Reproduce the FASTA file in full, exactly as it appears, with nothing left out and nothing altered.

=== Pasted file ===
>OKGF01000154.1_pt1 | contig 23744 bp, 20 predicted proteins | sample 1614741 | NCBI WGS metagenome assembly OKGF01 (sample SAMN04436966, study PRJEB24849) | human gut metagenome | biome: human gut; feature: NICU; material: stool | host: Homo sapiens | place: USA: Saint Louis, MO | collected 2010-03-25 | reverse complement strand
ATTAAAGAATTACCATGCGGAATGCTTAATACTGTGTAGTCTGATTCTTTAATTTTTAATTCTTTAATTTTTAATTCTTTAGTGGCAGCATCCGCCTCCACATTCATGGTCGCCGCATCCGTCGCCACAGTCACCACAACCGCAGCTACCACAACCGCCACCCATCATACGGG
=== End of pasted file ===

>OKGF01000154.1_pt1 | contig 23744 bp, 20 predicted proteins | sample 1614741 | NCBI WGS metagenome assembly OKGF01 (sample SAMN04436966, study PRJEB24849) | human gut metagenome | biome: human gut; feature: NICU; material: stool | host: Homo sapiens | place: USA: Saint Louis, MO | collected 2010-03-25 | reverse complement strand
ATTAAAGAATTACCATGCGGAATGCTTAATACTGTGTAGTCTGATTCTTTAATTTTTAATTCTTTAATTTTTAATTCTTTAGTGGCAGCATCCGCCTCCACATTCATGGTCGCCGCATCCGTCGCCACAGTCACCACAACCGCAGCTACCACAACCGCCACCCATCATACGGG